Depression in children and young people
Depression affects many young people and can have a serious impact on personal development and wellbeing. It’s therefore important young people are able to recognise some of the signs and symptoms of depression, both in themselves and friends, and feel comfortable seeking further support, when required.
Usually there is no one single cause of depression in children and young people. Often it is a combination of a reaction to stress factors outside themselves and their own individual chemical makeup. Depression may be triggered if the stress gets too hard to bear or goes on for too long. Particular events, such as the loss of a friend, may be the reason for depression in a number of people.
Depression can also arise after a physical illness and, sometimes, alcohol or medications can change the body's chemistry and lead to low mood.
Some types of personality may be more prone to depression than others. Shy, withdrawn teenagers, for example, may feel more isolated and alone than their more outgoing peers. They also may find it harder than others at seeking support when pressures and stresses become difficult to handle and this may lead to them experiencing depression.
Depression is often hidden
Depression in young people is often masked by anger and aggression, usually because they can't or don't feel comfortable expressing sadness and hopelessness.
Younger children have a tendency to isolate themselves when they are feeling depressed, so they may appear quiet and shy at these times.
Signs depression might be a problem:
- unexplained feelings of sadness, hopeless and/or helplessness
- altered sleeping patterns, either oversleeping or having difficulty getting to or staying asleep
- loss of interest in activities previously found enjoyable, such as spending time with friends or playing sports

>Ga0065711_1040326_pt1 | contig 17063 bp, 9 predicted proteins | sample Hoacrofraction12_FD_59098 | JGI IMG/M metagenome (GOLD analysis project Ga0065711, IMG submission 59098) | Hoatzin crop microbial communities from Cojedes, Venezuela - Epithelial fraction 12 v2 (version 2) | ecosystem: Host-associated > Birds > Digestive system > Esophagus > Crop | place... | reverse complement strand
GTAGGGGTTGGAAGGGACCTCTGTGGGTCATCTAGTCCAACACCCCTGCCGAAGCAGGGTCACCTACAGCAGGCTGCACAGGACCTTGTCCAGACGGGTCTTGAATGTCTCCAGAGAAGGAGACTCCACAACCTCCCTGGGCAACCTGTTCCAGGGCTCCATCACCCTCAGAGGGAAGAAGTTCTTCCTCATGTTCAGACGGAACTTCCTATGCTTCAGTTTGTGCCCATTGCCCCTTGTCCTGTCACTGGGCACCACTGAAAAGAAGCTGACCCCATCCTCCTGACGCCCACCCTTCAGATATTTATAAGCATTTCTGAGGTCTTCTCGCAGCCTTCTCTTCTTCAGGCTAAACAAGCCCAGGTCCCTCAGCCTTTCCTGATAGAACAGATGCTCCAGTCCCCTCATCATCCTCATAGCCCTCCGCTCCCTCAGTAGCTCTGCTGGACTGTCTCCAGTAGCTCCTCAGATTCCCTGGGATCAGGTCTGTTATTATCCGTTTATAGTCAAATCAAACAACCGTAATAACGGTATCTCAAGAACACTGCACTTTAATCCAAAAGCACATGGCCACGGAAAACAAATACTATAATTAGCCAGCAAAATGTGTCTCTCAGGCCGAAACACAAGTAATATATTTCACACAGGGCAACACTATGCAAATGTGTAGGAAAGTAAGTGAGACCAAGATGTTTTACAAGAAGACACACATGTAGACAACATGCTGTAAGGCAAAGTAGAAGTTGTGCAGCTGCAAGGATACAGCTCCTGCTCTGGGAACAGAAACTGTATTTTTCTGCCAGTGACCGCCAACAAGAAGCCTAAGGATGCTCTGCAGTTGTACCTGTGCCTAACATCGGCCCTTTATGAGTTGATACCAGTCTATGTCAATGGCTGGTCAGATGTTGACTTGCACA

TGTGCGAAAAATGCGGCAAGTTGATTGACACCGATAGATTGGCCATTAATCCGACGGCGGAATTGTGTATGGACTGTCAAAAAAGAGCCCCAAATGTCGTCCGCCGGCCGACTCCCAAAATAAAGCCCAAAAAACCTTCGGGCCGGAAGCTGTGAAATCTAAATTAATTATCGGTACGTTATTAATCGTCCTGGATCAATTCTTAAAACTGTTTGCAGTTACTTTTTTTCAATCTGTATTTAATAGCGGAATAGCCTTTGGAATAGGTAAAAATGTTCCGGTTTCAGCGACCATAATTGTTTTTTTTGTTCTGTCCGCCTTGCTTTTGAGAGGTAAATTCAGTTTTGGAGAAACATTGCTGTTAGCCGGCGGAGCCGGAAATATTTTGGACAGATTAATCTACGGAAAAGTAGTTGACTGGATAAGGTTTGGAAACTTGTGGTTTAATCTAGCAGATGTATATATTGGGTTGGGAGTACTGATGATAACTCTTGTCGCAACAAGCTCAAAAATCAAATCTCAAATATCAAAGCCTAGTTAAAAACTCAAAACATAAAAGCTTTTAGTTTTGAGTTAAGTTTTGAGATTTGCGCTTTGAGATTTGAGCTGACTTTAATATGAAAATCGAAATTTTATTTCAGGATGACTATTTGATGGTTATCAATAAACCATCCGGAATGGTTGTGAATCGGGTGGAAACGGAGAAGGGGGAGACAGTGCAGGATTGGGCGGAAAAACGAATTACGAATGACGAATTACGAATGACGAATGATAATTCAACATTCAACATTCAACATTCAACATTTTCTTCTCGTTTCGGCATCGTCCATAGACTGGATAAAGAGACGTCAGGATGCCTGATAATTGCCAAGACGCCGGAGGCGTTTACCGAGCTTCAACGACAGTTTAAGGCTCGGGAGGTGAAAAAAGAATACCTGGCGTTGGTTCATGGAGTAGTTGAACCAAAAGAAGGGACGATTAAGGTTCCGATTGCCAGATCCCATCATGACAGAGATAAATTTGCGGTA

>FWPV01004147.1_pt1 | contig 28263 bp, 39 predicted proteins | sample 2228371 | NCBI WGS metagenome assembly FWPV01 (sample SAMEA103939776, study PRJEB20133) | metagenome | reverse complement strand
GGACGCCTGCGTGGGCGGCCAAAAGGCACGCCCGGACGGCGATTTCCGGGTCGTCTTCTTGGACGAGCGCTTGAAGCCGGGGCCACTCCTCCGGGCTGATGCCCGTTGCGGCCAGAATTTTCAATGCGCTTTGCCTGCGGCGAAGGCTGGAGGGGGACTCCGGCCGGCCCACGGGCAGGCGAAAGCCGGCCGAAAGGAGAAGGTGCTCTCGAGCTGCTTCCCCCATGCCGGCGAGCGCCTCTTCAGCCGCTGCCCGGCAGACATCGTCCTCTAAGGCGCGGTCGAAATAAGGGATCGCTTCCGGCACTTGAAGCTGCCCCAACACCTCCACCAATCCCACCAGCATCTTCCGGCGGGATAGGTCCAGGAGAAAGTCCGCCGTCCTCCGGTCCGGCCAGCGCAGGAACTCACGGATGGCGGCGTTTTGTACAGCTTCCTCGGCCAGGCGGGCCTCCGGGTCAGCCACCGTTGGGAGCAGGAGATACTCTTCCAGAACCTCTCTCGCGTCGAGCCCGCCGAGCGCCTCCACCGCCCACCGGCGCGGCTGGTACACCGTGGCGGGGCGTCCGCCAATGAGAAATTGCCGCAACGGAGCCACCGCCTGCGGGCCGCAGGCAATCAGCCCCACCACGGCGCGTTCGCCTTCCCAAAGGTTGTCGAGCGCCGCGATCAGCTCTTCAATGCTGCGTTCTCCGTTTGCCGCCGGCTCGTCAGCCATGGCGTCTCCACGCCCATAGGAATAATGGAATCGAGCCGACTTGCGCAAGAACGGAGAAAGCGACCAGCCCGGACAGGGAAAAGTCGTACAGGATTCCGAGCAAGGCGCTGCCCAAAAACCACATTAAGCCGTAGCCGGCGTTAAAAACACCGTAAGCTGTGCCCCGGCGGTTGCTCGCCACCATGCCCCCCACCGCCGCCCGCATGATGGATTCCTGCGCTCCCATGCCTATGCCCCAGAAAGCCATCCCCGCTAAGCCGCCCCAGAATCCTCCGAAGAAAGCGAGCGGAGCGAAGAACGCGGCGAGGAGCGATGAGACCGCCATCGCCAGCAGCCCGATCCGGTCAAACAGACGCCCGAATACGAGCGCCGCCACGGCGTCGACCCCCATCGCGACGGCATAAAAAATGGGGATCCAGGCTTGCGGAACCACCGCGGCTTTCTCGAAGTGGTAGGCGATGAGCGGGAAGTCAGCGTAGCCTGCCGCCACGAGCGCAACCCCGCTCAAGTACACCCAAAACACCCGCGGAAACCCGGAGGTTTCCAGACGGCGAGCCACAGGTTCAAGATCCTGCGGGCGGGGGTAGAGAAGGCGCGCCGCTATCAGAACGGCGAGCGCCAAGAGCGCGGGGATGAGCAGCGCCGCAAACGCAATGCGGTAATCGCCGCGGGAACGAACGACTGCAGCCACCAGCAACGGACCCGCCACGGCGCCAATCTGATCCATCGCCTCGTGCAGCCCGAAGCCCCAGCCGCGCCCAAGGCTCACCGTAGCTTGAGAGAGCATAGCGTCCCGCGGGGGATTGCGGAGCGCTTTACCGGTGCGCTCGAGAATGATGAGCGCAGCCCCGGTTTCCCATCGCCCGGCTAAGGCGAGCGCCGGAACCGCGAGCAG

- feeling anxious a lot of the time
- having no energy or motivation
- crying more than usual, or for no apparent reason.
The outlook for most young people with depression is good. The earlier a young person experiencing depression can talk to someone who can help them access treatment, the better.
What young people can do about depression
Learning how to manage stressful situations and recognising when to seek help, either personally or for a friend or relative, are important tools enabling young people to manage and possibly prevent depression. Stress management and coping techniques such as meditation and increased physical activity can be valuable ways to minimise the risk of developing depression.
If a person is experiencing many, or even a few of the symptoms associated with depression, it may be important to seek medical advice. Visiting a local GP is often advisable, who can then work out the best course of treatment.
For mild-to-moderate depression, online programmes are popular, can be effective, and are more convenient than face-to-face sessions for some people.